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Retention Pay Proposal Promising but Problematic

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Gov. Newsom’s proposal to provide health care workers with $933 million in retention payments represents an important step toward recognizing the invaluable contributions of California’s pandemic heroes.  

The proposal, announced earlier this month during the governor’s press conference on his May budget revision, signifies the far-reaching and deep appreciation for health care workers in California. Hospital leaders share this sentiment and have been working hard throughout the pandemic to honor the contributions of health care workers through increased wages, childcare vouchers, housing vouchers, and extended paid time off. 

At a high level, the proposal works like this: California will provide a $1,000 retention payment to all full-time health care workers at hospitals and skilled- nursing facilities. Part-time workers (those averaging under 32 hours per week) would receive $750. The state will provide an additional payment to these workers, up to $500, to match any additional funds employers decide to give. There is no requirement that employers make any payments, and there is an opportunity for payments already made to be recognized and eligible for the state match. 

Despite the positive intent of the proposal, the bill language makes the process of administering these payments difficult and fraught with legal concerns. Specifically, there are six key issues that must be remedied to effectively deliver the recognition health care workers deserve:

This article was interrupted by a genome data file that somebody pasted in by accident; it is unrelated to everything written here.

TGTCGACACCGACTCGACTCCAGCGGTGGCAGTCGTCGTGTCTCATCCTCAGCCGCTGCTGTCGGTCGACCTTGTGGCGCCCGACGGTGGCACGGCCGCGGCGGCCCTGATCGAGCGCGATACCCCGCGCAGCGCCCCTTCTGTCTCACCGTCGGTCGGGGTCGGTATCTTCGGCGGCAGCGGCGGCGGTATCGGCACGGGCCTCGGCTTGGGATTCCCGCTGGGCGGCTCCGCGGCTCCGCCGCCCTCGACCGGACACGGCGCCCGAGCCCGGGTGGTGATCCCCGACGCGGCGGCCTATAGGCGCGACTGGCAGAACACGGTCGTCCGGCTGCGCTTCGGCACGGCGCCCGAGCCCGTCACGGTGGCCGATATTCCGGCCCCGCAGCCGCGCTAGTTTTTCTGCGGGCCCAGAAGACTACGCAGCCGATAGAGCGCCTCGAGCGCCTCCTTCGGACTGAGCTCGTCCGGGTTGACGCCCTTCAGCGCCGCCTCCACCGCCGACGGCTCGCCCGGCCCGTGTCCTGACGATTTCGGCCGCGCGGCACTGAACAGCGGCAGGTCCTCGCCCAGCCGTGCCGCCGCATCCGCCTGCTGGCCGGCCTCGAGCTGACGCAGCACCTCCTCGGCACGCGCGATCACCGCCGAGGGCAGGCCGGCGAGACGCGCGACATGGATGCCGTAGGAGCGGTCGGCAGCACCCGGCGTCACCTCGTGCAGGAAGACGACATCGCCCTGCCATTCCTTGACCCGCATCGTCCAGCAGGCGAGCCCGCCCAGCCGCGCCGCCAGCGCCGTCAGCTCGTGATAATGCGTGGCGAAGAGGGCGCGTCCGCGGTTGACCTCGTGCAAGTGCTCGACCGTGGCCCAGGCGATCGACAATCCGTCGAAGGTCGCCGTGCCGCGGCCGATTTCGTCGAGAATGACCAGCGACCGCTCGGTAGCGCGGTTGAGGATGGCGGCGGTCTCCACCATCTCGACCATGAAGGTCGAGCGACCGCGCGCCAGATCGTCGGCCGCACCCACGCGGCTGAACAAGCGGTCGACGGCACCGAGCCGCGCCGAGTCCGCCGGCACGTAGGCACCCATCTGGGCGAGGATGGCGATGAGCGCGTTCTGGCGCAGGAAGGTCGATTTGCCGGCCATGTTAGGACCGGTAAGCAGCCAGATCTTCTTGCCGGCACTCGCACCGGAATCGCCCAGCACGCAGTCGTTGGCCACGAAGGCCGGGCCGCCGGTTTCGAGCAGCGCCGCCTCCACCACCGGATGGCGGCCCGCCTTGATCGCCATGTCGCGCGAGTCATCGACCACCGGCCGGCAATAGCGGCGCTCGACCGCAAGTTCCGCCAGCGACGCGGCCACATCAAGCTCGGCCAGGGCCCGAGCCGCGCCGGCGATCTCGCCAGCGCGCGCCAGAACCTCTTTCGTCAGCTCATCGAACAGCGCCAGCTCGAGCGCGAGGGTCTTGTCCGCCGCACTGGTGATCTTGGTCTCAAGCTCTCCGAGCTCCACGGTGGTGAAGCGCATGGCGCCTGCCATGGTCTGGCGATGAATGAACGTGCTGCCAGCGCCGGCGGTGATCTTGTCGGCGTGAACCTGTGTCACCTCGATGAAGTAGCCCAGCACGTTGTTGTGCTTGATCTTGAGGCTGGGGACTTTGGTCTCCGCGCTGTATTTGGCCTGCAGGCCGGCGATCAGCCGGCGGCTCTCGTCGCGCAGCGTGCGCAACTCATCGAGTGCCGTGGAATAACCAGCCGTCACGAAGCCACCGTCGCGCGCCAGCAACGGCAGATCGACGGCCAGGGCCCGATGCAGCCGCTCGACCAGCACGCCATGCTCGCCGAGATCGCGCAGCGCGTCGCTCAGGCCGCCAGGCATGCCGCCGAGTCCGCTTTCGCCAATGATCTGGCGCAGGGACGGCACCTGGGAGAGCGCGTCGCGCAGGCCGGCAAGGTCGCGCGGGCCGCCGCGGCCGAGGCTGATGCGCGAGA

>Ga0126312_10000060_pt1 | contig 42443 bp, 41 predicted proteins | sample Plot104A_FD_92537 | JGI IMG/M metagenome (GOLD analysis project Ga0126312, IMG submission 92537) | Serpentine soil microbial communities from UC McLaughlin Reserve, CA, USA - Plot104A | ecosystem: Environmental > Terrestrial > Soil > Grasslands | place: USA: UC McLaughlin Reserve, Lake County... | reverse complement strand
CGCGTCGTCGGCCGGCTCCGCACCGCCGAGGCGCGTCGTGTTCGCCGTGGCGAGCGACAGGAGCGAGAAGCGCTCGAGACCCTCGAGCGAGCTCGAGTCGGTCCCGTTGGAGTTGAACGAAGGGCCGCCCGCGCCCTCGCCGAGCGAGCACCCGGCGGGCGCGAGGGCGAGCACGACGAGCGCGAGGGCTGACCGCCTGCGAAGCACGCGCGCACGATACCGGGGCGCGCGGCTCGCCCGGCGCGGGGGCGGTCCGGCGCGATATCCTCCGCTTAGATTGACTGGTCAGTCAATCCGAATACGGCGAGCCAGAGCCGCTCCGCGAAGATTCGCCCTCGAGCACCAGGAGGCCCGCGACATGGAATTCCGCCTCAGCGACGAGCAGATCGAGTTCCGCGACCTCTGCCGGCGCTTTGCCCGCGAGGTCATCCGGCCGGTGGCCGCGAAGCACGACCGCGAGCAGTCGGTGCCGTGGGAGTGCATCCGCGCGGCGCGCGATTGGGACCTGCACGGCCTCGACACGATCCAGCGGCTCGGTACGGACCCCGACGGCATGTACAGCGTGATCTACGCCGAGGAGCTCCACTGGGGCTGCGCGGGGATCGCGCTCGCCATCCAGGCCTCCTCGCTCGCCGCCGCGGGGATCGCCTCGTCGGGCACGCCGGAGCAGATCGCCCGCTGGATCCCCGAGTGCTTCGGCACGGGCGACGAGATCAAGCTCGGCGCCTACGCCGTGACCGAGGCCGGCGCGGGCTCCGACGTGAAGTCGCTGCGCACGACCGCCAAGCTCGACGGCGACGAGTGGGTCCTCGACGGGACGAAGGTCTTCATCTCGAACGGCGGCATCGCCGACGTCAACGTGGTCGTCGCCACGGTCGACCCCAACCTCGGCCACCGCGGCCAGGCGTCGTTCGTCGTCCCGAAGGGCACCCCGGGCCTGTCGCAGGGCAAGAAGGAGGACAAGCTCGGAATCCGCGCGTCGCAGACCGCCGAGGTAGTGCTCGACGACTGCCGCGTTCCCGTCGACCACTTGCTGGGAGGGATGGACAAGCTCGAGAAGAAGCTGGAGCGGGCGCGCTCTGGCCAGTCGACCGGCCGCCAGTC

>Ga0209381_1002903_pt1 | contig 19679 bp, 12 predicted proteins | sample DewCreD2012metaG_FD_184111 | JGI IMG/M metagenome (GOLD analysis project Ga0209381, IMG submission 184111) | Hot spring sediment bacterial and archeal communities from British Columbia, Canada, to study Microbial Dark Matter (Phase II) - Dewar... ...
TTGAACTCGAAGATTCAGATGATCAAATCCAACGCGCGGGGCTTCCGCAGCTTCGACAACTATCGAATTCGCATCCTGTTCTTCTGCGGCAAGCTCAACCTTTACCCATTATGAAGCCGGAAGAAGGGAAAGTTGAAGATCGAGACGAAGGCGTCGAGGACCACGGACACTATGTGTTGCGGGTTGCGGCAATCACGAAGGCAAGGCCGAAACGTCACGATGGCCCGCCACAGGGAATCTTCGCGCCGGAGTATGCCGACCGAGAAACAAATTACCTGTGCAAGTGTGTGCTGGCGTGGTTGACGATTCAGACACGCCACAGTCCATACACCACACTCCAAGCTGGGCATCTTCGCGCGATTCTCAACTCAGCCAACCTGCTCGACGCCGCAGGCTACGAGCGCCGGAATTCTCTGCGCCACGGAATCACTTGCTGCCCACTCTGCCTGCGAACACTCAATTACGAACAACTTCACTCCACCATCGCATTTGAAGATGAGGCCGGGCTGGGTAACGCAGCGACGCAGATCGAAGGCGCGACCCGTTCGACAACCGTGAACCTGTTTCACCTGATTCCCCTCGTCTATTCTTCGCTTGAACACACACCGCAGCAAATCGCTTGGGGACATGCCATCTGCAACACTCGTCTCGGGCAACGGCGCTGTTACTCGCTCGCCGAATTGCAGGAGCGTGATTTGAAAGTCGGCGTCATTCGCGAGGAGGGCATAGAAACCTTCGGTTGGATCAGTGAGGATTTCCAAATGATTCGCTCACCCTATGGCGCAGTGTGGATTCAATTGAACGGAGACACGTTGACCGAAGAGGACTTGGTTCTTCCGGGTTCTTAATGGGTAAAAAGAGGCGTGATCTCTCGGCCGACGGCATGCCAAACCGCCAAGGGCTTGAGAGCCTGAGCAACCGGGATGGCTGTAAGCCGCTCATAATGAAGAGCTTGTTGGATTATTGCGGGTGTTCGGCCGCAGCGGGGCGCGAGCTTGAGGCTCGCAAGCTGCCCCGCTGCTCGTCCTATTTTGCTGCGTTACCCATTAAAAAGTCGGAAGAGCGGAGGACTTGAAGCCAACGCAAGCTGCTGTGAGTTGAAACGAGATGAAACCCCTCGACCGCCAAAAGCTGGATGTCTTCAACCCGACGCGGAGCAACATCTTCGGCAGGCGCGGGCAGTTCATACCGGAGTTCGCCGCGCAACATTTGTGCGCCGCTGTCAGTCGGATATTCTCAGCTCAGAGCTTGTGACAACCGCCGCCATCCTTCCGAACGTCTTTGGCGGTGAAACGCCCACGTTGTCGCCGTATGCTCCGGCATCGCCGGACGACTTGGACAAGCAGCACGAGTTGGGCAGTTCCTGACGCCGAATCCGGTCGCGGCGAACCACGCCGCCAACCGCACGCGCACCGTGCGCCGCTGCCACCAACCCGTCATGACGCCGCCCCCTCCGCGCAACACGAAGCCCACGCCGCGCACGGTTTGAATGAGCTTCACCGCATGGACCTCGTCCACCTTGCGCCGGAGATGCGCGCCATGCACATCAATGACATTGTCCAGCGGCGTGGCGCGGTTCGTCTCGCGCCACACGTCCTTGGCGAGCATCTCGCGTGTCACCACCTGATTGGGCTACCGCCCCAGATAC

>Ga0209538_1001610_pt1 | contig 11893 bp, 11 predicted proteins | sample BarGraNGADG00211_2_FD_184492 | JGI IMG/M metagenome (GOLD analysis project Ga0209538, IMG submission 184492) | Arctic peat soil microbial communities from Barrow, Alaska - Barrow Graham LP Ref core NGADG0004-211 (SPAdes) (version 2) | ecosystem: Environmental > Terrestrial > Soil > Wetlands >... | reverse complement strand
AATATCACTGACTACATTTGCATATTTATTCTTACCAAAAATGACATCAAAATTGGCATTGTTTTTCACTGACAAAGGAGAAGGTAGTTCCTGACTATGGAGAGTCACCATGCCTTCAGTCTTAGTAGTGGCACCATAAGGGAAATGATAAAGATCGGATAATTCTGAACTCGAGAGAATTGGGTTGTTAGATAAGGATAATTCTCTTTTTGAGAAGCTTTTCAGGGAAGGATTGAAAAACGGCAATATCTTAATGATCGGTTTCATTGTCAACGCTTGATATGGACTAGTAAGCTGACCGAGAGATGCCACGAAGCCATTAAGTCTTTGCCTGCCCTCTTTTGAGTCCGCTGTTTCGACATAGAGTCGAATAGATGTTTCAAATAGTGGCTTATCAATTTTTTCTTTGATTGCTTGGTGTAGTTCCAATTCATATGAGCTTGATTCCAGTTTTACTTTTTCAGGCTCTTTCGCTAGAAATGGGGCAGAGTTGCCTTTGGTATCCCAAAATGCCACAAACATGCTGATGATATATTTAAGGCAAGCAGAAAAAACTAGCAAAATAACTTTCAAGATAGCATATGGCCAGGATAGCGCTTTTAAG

1. Exclusion of Employees The time frame to qualify for a state match begins Jan. 1, 2022, and concludes in July/August. This time frame excludes workers who received bonuses in the fourth quarter of 2021 and any workers getting bonuses later in 2022, resulting in lower payments for tens of thousands without reason or justification. 
  1. Temporary Employment Requirements The language requires hospitals to transmit payments to temporary employees and contractors. Hospitals do not have the contact and payroll information for these workers, nor do they have the legal authority to request this information. 
  1. Limited Funding, Uncertain Payments – The language provides specific retention payment amounts, but then goes on to allow the Department of Health Care Services to reduce these payments on a pro rata basis. This creates uncertainty on the retention payment amount for both employees and hospitals and opens the door to reduced benefits, potentially reducing retention payments for all workers.  
  1. Limitation on Qualifying State Match The type of compensation that enables employees to receive a state match is very limited. By allowing only bonus pay, other critical benefits such as higher wages, childcare vouchers, housing vouchers, and additional paid time off are excluded entirely.  
  1. Implementation Questions The bill is silent on several basic questions. These include, but are not limited to: Do hospitals and skilled-nursing facilities need to participate? What happens if the employer cannot locate a former employee? What if there is a material error in the filing? Failure to clarify these questions opens the door to litigation.  
  1. Legal LiabilityUnder state and federal law, payments made for services rendered, including bonuses, are considered wages. These retention payments exist in a gray area, and the bill is silent on whether the payments would be considered wages. Without clarification, hospitals could face multiple lawsuits due to potential wage and hour violations for both employees and contractors, even without a matched contribution. 

CHA is working directly with the governor’s office to address these concerns ahead of the Legislature’s opportunity to weigh in and potentially modify this proposal. We will keep you apprised of changes as they come through and welcome any additional input you have — questions or ideas can be sent to Gideon Baum at